Nucleotide Analog Interference Mapping (NAIM) is a chemogenetic approach that makes it possible to simultaneously, yet individually, probe the contribution of a particular functional group at almost every RNA nucleotide position in a single experiment1. The method utilizes a series of 5’-O-(1-thio)nucleoside analog triphosphates in a modification interference procedure that is as simple as RNA sequencing. In a NAIM experiment the smallest mutable unit is not the base pair, but rather the individual functional groups that comprise the nucleotides. Because the modification or deletion of a particular functional group within an RNA can severely affect its activity, this approach makes it possible to efficiently determine the chemical basis of RNA structure and function.
Instead of synthesizing a series of RNAs with chemical substitutions at specific sites, NAIM utilizes a combinatorial approach. Each nucleotide analog is prepared as a triphosphate for incorporation into the RNA during DNA templated in vitro transcription. The nucleotide analogs used in NAIM include a specific chemical alternation to the base or sugar, and an α-phosphorothioate substitution which serves as a chemical tag. The nucleotide analog triphosphate is randomly incorporated into an RNA transcript, where the phosphorothioate linkage can be selectively cleaved by the addition of I2 to produce a series of RNA cleavage products whose lengths correspond to the sites of analog incorporation2. By radioactively or fluorescently tagging one end of the RNA transcript, cleaving the RNA with I2 , and resolving the cleavage products on a denaturing polyacrylamide gel, the sites of analog incorporation throughout the RNA can be individually assayed and used for interference analysis. The phosphorothioate tagged nucleotide analogs make it possible for all of the positions in the RNA to be assayed individually for functional group modification in a single experiment.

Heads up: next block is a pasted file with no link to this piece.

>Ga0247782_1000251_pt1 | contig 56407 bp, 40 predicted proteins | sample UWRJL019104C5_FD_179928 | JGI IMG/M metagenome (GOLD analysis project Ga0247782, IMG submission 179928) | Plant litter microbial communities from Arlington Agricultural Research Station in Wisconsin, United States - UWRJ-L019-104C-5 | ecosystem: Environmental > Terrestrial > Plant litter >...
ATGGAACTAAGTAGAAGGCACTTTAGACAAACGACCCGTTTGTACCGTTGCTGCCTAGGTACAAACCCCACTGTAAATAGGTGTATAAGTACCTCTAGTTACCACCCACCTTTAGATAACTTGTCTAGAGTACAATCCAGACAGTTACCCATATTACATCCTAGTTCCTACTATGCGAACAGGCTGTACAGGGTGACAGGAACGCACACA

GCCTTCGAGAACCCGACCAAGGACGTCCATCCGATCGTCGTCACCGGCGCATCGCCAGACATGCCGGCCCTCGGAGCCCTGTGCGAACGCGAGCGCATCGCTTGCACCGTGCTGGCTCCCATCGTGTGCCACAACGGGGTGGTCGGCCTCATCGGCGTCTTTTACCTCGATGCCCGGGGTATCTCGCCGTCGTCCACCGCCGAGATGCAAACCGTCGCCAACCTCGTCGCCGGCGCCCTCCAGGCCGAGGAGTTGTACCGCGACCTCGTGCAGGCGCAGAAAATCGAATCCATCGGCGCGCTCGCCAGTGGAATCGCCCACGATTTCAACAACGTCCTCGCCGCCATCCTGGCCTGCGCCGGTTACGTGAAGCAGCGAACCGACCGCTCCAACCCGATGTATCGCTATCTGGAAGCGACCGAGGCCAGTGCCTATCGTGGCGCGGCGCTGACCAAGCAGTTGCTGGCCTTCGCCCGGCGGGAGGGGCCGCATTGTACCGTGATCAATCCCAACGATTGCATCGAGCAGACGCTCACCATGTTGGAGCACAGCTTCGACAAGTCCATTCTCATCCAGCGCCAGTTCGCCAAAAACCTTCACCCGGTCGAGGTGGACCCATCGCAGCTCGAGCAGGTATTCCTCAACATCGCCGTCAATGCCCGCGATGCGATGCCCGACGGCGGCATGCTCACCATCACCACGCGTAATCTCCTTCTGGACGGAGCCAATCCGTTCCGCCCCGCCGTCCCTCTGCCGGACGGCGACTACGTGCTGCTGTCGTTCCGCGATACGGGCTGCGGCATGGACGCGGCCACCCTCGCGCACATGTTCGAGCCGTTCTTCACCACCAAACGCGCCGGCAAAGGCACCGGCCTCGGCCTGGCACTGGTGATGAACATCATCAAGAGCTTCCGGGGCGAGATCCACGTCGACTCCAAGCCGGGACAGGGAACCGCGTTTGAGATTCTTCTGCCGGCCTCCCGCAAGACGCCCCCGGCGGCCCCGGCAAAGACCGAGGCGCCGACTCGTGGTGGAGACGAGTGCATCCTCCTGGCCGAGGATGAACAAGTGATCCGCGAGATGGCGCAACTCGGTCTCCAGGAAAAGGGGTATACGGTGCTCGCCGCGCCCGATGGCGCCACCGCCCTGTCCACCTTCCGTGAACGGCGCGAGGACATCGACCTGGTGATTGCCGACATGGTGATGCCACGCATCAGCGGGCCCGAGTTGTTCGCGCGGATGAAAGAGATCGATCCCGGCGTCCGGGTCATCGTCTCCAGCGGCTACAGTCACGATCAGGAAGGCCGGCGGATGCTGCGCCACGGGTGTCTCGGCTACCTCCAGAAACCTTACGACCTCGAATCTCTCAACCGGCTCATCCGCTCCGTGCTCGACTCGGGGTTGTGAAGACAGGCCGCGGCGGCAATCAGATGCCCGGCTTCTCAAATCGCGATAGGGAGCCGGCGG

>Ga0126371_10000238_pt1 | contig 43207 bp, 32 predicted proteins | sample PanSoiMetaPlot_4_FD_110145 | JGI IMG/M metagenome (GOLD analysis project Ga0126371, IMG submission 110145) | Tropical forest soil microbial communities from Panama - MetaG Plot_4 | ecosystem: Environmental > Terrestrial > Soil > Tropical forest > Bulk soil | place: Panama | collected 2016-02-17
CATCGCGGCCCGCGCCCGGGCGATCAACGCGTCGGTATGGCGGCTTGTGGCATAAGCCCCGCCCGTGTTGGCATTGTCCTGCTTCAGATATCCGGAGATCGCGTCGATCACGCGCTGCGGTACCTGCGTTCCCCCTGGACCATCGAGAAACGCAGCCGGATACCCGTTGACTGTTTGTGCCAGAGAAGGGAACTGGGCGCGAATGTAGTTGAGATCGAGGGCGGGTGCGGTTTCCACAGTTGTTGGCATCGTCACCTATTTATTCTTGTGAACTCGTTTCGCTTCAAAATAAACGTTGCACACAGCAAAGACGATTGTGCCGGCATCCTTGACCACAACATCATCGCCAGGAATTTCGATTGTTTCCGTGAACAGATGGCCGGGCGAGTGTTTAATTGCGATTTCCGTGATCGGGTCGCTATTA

Because the phosphorothioate chemical tag is independent of the nucleotide analog whose location it reports, NAIM is generalizable to any analog that can be incorporated into a transcript by an RNA polymerase. A typical NAIM experiment is comprised of four steps. (i) The phosphorothioate tagged nucleotide analog is randomly incorporated throughout the RNA to create a family of transcripts, each of which contains only a few substitutions. A different transcription reaction is performed for each analog. (ii) The functional RNA variants in the population are separated from the inactive transcripts. The exact nature of the activity assay is specific for the RNA being studied, but could include affinity chromatography, native gel electrophoresis, filter binding, selective radiolabeling, etc. (iii) The phosphorothioate linkages in the active and unselected RNA populations are cleaved by I2 addition to mark the sites of analog incorporation within each molecule. (iv) The individual RNA fragments are resolved by gel electrophoresis and visualized by autoradiography. Sites of analog substitution that are detrimental to function are scored as gaps in the sequencing ladder among the active RNA variants. Because every position in the sequence is a unique and independent band on the sequencing gel, a single screen can define the effect a particular analog has at every incorporated position within the RNA. The approach is applicable to any RNA that can be transcribed in vitro and has an assayable function that can be used to distinguish active and inactive variants. RNA functions that are amenable to this approach include catalysis, folding, protein or ligand binding, and the ability to act as a reaction substrate.
NAIM utilizes α-phosphorothioate tagged nucleotide analogs, each of which includes an incremental chemical alteration in the base or ribose sugar. The most completely developed set of analogs are those of adenosine, for which eight different analogs have been utilized in NAIM.3Five analogs modify the nucleotide base and three modify the ribose sugar. The base analogs include purine riboside (PurαS), N6-methyladenosine (m6AαS), tubercidin (7dAαS), diaminopurine riboside (DAPαS), and 2-aminopurine riboside (2APαS). The ribose sugar analogs all modify the 2'-OH group and include 2'-deoxyadenosine (dAαS), 2'-deoxy-2'-fluoroadenosine (FAαS), and 2'-O-methyladenosine (OMeAαS). All of the analogs can be randomly incorporated into an RNA transcript at an ideal 5% level of efficiency using either the wild-type T7 RNA polymerase or a Y639F RNA polymerase point mutant4. Each of these analogs provides specific information about the chemical basis of RNA activity at almost every incorporated position in the transcript.